· Created a Facebook page for the blog. I still haven’t added a Facebook icon to the blog, and there’s still a million things to polish and reformat and redo, but it’s been something I’ve been putting off for a year. The A-Z challenge was a good kick in the pants to get it done.
· Activity on Google+. Some bloggers I met last year found me on Google+ or vice versa and that became another way to share posts and connect.
What was the same as last year?
· It’s still a blog slog. Meaning slogging away at the computer for hours either writing, editing, formatting, looking for photos, and sharing on social media.
· A few comments still did not show up on the blog but were visible in my comments folder. I had to physically add them in the Disqus comments format so that I could see them.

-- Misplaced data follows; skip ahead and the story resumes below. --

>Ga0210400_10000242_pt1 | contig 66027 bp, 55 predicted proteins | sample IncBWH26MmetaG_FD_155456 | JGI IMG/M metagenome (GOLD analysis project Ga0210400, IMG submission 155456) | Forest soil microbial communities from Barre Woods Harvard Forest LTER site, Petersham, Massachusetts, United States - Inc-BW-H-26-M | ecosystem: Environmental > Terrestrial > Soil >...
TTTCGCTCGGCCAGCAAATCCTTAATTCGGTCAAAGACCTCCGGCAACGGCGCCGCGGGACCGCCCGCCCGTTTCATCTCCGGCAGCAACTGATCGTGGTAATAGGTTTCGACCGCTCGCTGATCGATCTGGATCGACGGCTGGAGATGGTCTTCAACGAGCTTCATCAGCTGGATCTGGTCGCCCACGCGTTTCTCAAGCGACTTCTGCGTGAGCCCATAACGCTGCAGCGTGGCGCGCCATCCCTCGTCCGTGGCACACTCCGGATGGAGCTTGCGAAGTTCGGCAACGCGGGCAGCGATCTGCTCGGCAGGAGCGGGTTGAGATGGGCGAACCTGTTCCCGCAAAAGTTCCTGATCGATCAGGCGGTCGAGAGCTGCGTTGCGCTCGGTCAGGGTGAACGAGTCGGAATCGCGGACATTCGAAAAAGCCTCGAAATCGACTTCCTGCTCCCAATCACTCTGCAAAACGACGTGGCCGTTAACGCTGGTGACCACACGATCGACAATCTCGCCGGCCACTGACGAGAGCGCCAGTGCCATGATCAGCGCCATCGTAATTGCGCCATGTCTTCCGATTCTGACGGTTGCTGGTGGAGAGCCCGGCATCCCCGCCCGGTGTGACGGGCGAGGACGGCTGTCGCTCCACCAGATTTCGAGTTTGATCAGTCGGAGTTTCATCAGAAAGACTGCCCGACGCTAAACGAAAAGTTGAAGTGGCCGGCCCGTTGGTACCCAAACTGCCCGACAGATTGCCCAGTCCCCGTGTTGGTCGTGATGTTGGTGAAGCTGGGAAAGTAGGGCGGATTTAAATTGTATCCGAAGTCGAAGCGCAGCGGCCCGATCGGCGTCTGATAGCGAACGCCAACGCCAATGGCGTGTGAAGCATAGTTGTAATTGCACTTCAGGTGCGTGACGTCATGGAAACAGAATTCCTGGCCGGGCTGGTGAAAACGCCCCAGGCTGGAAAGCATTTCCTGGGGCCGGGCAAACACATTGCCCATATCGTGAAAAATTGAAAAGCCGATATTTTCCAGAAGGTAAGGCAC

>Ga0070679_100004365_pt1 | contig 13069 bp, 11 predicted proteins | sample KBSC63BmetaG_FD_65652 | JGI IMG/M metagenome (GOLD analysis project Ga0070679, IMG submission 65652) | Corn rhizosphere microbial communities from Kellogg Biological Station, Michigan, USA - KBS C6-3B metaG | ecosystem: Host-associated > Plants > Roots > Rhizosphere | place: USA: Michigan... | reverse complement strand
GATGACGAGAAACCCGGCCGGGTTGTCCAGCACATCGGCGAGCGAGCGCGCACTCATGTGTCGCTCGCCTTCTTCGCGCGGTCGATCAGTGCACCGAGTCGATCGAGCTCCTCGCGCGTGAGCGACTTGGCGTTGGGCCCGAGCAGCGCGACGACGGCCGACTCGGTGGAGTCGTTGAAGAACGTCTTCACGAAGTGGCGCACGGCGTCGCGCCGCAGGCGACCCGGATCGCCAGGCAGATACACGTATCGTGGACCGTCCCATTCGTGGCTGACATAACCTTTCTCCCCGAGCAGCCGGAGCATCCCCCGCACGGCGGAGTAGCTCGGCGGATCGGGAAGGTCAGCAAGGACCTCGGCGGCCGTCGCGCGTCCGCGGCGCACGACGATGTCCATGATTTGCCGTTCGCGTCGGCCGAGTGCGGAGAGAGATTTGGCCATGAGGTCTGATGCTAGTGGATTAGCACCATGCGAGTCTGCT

· Still balancing between home life and blogging life. There were several days where all I did was click a button and share my post. Luckily, on the last day of April, I got to thoroughly mine my comments folder for missed comments, spam, and actively reciprocate comments.
Partial Bibiliography (not in order!)
Dunford, Betty. 1987. The Hawaiians of Old. Revised. Honolulu: Bess Press
Pukui, Mary Kawena, and Samuel H. Ebert. 1986. Hawaiian Dictionary, Revised and Enlarged Edition. Honolulu: University of Hawai’i Press.
Simonson, Douglas and Ken Sakata. 2005. Pidgin to da Max 25th Anniversary Edition. Honolulu: Bess Press.
Menton, Linda and Eileen Tamura. 1991. A History of Hawai’i. Honolulu: University of Hawai’i Press.